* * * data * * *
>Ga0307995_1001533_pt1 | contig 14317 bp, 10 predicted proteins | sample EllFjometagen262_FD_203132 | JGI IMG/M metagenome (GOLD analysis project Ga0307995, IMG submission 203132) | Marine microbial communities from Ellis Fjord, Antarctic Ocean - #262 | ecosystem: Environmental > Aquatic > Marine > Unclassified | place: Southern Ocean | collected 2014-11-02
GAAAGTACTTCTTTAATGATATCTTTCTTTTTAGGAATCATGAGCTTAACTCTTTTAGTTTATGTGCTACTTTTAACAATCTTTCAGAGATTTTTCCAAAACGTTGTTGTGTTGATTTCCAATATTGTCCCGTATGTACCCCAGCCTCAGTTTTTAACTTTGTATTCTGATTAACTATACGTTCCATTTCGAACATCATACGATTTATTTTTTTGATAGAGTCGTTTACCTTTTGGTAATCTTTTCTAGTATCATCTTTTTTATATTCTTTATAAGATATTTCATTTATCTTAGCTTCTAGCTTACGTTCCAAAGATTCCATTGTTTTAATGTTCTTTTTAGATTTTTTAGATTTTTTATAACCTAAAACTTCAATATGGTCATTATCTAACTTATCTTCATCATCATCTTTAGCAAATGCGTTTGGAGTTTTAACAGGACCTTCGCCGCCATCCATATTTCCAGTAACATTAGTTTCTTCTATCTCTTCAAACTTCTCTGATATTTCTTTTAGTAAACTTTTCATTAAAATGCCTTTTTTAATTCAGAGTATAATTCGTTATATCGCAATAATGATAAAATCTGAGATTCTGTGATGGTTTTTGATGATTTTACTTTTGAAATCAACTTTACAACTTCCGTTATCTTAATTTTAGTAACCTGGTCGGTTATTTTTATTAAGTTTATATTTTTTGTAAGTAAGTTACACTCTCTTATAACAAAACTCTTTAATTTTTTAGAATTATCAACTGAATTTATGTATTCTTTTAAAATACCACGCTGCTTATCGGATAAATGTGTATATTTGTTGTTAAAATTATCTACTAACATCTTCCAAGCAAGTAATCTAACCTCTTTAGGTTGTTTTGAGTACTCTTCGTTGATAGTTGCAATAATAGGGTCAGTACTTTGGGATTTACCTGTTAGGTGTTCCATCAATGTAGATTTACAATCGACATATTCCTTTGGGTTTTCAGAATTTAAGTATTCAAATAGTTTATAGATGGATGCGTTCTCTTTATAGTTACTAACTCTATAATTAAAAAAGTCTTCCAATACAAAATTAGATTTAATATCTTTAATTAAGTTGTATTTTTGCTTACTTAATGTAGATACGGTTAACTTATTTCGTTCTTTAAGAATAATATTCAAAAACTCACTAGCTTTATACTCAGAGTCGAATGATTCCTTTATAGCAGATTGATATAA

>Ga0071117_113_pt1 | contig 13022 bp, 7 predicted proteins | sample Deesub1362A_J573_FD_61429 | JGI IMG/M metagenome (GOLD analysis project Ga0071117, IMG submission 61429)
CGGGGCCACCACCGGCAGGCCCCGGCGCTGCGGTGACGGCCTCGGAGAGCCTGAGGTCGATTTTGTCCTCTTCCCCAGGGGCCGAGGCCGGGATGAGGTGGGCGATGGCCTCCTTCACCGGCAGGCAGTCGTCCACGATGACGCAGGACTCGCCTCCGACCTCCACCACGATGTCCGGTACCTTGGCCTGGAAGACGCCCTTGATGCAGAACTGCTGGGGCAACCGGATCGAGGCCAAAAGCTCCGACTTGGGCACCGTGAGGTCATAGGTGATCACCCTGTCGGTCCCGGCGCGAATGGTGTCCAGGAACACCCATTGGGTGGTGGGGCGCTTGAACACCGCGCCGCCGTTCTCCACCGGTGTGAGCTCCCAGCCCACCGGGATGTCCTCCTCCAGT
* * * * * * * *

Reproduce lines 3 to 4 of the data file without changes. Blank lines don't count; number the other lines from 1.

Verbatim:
>Ga0071117_113_pt1 | contig 13022 bp, 7 predicted proteins | sample Deesub1362A_J573_FD_61429 | JGI IMG/M metagenome (GOLD analysis project Ga0071117, IMG submission 61429)
CGGGGCCACCACCGGCAGGCCCCGGCGCTGCGGTGACGGCCTCGGAGAGCCTGAGGTCGATTTTGTCCTCTTCCCCAGGGGCCGAGGCCGGGATGAGGTGGGCGATGGCCTCCTTCACCGGCAGGCAGTCGTCCACGATGACGCAGGACTCGCCTCCGACCTCCACCACGATGTCCGGTACCTTGGCCTGGAAGACGCCCTTGATGCAGAACTGCTGGGGCAACCGGATCGAGGCCAAAAGCTCCGACTTGGGCACCGTGAGGTCATAGGTGATCACCCTGTCGGTCCCGGCGCGAATGGTGTCCAGGAACACCCATTGGGTGGTGGGGCGCTTGAACACCGCGCCGCCGTTCTCCACCGGTGTGAGCTCCCAGCCCACCGGGATGTCCTCCTCCAGT